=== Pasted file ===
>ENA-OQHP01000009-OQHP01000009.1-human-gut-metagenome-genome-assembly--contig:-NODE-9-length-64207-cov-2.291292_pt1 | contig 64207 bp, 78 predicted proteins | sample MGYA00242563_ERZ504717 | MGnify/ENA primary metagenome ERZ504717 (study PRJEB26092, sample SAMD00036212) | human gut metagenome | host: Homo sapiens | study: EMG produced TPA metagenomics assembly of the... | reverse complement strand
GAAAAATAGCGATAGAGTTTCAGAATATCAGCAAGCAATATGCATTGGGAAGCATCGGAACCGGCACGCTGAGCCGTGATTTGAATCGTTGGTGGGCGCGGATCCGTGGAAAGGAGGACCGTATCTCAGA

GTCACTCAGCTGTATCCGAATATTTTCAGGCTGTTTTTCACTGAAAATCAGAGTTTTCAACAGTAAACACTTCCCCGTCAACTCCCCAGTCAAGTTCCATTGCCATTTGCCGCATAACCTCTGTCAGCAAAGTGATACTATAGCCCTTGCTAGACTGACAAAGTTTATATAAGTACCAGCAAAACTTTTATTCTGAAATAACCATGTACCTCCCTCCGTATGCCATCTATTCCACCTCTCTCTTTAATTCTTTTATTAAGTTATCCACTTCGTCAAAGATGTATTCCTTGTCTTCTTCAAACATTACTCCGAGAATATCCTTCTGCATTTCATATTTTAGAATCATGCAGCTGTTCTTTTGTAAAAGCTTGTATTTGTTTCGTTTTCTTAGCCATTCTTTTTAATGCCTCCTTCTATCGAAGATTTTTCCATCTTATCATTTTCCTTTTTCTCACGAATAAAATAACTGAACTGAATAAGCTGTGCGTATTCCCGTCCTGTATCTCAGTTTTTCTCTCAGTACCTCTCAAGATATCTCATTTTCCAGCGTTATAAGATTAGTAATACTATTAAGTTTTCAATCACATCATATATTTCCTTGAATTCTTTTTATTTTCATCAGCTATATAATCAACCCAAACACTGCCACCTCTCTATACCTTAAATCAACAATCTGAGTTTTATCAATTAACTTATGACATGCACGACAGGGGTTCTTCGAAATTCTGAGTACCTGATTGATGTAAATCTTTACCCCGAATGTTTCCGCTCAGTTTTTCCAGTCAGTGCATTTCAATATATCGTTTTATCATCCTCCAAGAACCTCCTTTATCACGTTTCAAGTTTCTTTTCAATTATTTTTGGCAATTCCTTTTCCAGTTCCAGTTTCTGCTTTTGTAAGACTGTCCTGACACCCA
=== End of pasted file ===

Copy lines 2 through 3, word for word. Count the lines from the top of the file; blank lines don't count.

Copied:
GAAAAATAGCGATAGAGTTTCAGAATATCAGCAAGCAATATGCATTGGGAAGCATCGGAACCGGCACGCTGAGCCGTGATTTGAATCGTTGGTGGGCGCGGATCCGTGGAAAGGAGGACCGTATCTCAGA

GTCACTCAGCTGTATCCGAATATTTTCAGGCTGTTTTTCACTGAAAATCAGAGTTTTCAACAGTAAACACTTCCCCGTCAACTCCCCAGTCAAGTTCCATTGCCATTTGCCGCATAACCTCTGTCAGCAAAGTGATACTATAGCCCTTGCTAGACTGACAAAGTTTATATAAGTACCAGCAAAACTTTTATTCTGAAATAACCATGTACCTCCCTCCGTATGCCATCTATTCCACCTCTCTCTTTAATTCTTTTATTAAGTTATCCACTTCGTCAAAGATGTATTCCTTGTCTTCTTCAAACATTACTCCGAGAATATCCTTCTGCATTTCATATTTTAGAATCATGCAGCTGTTCTTTTGTAAAAGCTTGTATTTGTTTCGTTTTCTTAGCCATTCTTTTTAATGCCTCCTTCTATCGAAGATTTTTCCATCTTATCATTTTCCTTTTTCTCACGAATAAAATAACTGAACTGAATAAGCTGTGCGTATTCCCGTCCTGTATCTCAGTTTTTCTCTCAGTACCTCTCAAGATATCTCATTTTCCAGCGTTATAAGATTAGTAATACTATTAAGTTTTCAATCACATCATATATTTCCTTGAATTCTTTTTATTTTCATCAGCTATATAATCAACCCAAACACTGCCACCTCTCTATACCTTAAATCAACAATCTGAGTTTTATCAATTAACTTATGACATGCACGACAGGGGTTCTTCGAAATTCTGAGTACCTGATTGATGTAAATCTTTACCCCGAATGTTTCCGCTCAGTTTTTCCAGTCAGTGCATTTCAATATATCGTTTTATCATCCTCCAAGAACCTCCTTTATCACGTTTCAAGTTTCTTTTCAATTATTTTTGGCAATTCCTTTTCCAGTTCCAGTTTCTGCTTTTGTAAGACTGTCCTGACACCCA